Why THIS is the most expensive teeth cleaner!

February 6th 2019

Why bones are more harm than good for your pet’s teeth

Many pet owners have heard or read about bone feeding as a way to keep your pet’s teeth clean, however they can come with a huge expense as well.
Bones can have a scaling effect on your pet’s teeth, but they come with some serious and expensive hazards. Vets see lots of broken teeth due to chomping on bones, causing pain for your pet and dental bills for you.
Which bones are not good for your pet
Large, hard bones, like beef marrow bones, should be avoided. Even dogs with strong jaws, that can crack large bones, can still break their teeth chomping on them.
There are other risks that come with bone feeding as well. Never feed your dog or cat cooked bones. They can splinter and create punctures in their digestive tract.
Rib bones and small bones that can be swallowed whole and cause choking and obstructions should also not be fed to your pet.

Which bones are safe to feed your pet

If you choose to give your dog or cat raw bones, the best practice is to consult with your veterinarian for advice on the best on the best size of bone for them.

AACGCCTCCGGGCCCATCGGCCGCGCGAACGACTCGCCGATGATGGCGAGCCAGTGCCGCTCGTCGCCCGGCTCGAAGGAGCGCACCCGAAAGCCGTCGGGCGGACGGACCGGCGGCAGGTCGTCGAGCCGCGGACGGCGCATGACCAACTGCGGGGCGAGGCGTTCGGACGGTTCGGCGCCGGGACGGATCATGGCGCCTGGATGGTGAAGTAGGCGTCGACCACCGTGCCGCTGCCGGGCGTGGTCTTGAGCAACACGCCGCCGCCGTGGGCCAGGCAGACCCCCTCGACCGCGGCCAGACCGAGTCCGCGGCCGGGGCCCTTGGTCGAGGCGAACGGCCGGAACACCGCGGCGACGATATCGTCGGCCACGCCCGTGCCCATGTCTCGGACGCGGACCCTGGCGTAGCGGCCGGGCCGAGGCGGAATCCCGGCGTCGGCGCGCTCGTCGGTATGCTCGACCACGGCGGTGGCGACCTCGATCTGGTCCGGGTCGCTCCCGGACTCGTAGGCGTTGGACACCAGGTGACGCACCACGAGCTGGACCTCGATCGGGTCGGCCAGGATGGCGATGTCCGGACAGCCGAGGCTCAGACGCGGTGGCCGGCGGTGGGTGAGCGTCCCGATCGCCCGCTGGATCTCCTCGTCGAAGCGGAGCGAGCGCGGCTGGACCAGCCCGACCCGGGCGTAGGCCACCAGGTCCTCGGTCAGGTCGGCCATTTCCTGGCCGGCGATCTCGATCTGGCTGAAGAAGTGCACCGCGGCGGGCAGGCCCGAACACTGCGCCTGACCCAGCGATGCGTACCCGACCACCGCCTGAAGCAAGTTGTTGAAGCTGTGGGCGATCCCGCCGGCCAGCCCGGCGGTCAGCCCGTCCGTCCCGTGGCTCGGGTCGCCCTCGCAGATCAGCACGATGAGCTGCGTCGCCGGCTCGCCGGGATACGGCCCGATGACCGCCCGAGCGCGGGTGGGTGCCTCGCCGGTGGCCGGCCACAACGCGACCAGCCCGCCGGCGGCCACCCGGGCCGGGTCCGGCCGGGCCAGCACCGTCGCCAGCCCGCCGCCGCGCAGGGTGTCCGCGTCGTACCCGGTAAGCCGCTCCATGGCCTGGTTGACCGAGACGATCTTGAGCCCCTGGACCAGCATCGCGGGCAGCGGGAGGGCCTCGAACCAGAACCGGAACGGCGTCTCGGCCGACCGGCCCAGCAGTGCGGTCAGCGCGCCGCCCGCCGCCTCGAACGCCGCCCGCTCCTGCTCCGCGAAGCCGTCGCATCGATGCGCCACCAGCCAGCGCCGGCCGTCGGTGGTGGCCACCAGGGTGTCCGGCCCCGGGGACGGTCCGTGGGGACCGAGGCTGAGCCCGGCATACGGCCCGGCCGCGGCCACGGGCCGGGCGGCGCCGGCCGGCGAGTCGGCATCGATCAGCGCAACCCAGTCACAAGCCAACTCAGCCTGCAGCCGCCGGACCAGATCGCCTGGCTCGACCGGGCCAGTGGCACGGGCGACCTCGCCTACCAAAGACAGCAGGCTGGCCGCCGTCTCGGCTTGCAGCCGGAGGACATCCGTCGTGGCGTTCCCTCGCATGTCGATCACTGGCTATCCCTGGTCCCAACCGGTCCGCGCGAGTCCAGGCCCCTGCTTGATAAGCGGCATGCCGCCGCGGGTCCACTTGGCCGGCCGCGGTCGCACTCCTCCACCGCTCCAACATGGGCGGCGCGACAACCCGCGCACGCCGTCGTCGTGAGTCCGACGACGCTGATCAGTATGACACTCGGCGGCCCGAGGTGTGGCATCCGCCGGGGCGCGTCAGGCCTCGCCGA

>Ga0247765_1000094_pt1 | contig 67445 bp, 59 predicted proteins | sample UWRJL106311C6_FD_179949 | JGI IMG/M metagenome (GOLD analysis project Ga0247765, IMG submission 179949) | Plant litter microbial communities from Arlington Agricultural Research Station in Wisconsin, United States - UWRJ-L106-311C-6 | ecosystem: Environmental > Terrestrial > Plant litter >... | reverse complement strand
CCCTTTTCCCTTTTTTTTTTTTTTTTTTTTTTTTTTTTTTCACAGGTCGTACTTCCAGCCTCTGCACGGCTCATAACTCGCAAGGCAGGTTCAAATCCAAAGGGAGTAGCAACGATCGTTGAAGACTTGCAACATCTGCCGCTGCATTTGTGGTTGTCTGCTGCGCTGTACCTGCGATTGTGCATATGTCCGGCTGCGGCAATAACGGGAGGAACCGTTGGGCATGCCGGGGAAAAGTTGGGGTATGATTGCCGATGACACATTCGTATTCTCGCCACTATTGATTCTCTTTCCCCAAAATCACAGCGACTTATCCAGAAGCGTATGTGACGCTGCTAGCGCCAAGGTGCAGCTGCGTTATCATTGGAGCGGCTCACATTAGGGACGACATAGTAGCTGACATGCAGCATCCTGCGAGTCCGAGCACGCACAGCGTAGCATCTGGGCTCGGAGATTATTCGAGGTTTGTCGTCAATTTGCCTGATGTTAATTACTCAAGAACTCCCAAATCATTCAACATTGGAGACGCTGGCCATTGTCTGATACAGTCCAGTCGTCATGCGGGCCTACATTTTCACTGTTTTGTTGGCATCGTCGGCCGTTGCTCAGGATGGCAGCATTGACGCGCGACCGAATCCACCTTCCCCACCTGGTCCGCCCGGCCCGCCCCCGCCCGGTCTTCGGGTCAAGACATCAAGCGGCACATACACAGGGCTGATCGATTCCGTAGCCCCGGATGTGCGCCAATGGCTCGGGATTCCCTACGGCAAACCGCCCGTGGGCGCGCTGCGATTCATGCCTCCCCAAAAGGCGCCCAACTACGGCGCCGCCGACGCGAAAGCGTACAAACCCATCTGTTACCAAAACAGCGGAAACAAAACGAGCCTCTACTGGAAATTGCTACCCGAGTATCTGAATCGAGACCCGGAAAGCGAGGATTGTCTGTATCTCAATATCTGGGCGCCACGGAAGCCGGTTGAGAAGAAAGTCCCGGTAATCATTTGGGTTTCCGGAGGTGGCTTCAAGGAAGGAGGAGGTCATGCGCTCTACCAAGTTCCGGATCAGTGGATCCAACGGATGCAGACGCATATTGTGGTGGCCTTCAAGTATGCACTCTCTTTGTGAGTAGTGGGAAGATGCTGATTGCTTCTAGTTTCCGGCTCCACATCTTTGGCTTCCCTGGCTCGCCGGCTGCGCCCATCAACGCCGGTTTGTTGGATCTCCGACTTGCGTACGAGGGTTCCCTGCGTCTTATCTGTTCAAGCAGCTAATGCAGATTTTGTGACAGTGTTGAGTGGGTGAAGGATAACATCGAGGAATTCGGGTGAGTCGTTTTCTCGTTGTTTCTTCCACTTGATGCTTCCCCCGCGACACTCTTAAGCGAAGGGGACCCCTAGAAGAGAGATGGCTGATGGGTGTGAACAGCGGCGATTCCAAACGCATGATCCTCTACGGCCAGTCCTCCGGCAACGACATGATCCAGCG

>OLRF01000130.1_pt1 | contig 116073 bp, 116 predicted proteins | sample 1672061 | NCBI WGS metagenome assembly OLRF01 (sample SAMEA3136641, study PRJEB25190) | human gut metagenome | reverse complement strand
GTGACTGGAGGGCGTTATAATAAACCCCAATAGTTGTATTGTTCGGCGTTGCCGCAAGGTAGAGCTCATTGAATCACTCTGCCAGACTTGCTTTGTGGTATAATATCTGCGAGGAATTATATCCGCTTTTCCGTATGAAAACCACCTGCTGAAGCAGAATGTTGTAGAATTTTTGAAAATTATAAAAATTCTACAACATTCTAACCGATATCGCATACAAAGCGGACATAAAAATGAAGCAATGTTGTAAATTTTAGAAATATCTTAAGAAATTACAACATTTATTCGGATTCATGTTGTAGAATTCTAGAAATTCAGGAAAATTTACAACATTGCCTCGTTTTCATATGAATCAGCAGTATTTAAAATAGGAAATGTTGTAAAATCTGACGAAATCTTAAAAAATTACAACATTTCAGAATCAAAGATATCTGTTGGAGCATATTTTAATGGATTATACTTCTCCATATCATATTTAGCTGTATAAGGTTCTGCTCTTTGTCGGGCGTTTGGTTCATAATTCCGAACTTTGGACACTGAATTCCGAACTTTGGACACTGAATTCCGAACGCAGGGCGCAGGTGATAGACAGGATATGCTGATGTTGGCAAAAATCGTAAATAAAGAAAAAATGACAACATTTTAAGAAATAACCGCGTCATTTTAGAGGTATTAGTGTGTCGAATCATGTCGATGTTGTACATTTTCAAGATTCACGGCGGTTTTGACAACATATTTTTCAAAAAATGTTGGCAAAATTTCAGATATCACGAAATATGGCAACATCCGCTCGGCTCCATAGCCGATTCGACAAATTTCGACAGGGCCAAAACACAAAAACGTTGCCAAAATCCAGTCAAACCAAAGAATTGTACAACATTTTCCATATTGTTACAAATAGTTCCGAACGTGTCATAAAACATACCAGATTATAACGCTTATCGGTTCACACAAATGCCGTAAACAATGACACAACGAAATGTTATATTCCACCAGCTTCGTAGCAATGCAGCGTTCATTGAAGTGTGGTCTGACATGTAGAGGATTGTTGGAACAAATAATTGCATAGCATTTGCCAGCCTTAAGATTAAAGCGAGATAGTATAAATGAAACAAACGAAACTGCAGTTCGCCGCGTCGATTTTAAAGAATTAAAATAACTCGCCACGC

When feeding your dog or cat bones always supervise them to ensure they don’t accidentally swallow a large piece and that they are easily able to chomp the bone.
When you notice that the bone is getting small enough for your pet to attempt to swallow it, it is time to take away and discard the bone.

Should I give my pets rawhide and dental chews?

It is important to be careful when choosing rawhide for your dog. Cheap rawhide can be made with harmful chemicals. It is best to avoid rawhide and chew treats from China because some products have been found to have toxic ingredients.
Rawhide can also be a choking hazard when a dog swallows a large piece. You should supervise your dog when it is eating rawhide and take away any large pieces that break off.
At the clinic we carry Virbac oral hygiene rawhide dog chews and enzymatic oral hygiene chews for cats. They contain enzymes that help eliminate plaque carrying bacteria and help remove tartar.
If you have any questions about your dog’s at home dental care or if you would like one of our veterinary staff to take a look at your dog or cat’s teeth, please call us at (403) 615-8016.

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